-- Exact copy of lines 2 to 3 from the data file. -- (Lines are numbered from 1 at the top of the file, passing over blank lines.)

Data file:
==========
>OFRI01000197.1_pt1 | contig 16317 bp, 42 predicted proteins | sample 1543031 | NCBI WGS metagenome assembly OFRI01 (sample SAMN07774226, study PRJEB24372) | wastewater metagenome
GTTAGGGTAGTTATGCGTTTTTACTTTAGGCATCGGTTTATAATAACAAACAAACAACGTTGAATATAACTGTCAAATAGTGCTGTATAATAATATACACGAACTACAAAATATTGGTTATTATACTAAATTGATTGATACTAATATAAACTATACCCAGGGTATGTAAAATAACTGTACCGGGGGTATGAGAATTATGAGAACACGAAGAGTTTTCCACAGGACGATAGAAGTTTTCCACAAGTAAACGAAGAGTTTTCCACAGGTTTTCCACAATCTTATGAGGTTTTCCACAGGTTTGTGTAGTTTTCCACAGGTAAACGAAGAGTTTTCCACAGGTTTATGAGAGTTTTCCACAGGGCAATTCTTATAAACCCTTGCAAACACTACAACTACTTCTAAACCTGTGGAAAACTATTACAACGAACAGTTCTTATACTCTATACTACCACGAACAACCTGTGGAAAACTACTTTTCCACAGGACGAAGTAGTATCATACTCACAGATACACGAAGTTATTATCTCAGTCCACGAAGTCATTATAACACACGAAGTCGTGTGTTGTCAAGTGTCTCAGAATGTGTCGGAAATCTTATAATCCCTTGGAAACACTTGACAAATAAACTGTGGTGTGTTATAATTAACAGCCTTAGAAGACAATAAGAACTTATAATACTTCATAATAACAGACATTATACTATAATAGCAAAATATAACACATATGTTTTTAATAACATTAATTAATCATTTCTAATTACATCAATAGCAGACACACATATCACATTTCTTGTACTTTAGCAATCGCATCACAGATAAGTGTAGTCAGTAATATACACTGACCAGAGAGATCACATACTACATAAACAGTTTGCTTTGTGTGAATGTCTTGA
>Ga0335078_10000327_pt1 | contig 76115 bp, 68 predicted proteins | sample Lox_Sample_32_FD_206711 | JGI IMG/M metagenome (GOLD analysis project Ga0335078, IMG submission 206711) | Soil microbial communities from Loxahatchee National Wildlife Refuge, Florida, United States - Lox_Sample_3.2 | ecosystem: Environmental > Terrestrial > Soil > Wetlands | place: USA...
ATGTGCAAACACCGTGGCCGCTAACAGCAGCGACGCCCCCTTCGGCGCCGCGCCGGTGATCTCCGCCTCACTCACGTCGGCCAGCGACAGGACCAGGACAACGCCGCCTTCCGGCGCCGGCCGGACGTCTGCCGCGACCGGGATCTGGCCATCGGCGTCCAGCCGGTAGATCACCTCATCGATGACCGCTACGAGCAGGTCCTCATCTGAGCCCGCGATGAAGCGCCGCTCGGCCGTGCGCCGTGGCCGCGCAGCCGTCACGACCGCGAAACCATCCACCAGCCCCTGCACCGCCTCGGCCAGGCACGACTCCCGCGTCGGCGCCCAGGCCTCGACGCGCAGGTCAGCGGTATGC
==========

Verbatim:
GTTAGGGTAGTTATGCGTTTTTACTTTAGGCATCGGTTTATAATAACAAACAAACAACGTTGAATATAACTGTCAAATAGTGCTGTATAATAATATACACGAACTACAAAATATTGGTTATTATACTAAATTGATTGATACTAATATAAACTATACCCAGGGTATGTAAAATAACTGTACCGGGGGTATGAGAATTATGAGAACACGAAGAGTTTTCCACAGGACGATAGAAGTTTTCCACAAGTAAACGAAGAGTTTTCCACAGGTTTTCCACAATCTTATGAGGTTTTCCACAGGTTTGTGTAGTTTTCCACAGGTAAACGAAGAGTTTTCCACAGGTTTATGAGAGTTTTCCACAGGGCAATTCTTATAAACCCTTGCAAACACTACAACTACTTCTAAACCTGTGGAAAACTATTACAACGAACAGTTCTTATACTCTATACTACCACGAACAACCTGTGGAAAACTACTTTTCCACAGGACGAAGTAGTATCATACTCACAGATACACGAAGTTATTATCTCAGTCCACGAAGTCATTATAACACACGAAGTCGTGTGTTGTCAAGTGTCTCAGAATGTGTCGGAAATCTTATAATCCCTTGGAAACACTTGACAAATAAACTGTGGTGTGTTATAATTAACAGCCTTAGAAGACAATAAGAACTTATAATACTTCATAATAACAGACATTATACTATAATAGCAAAATATAACACATATGTTTTTAATAACATTAATTAATCATTTCTAATTACATCAATAGCAGACACACATATCACATTTCTTGTACTTTAGCAATCGCATCACAGATAAGTGTAGTCAGTAATATACACTGACCAGAGAGATCACATACTACATAAACAGTTTGCTTTGTGTGAATGTCTTGA
>Ga0335078_10000327_pt1 | contig 76115 bp, 68 predicted proteins | sample Lox_Sample_32_FD_206711 | JGI IMG/M metagenome (GOLD analysis project Ga0335078, IMG submission 206711) | Soil microbial communities from Loxahatchee National Wildlife Refuge, Florida, United States - Lox_Sample_3.2 | ecosystem: Environmental > Terrestrial > Soil > Wetlands | place: USA...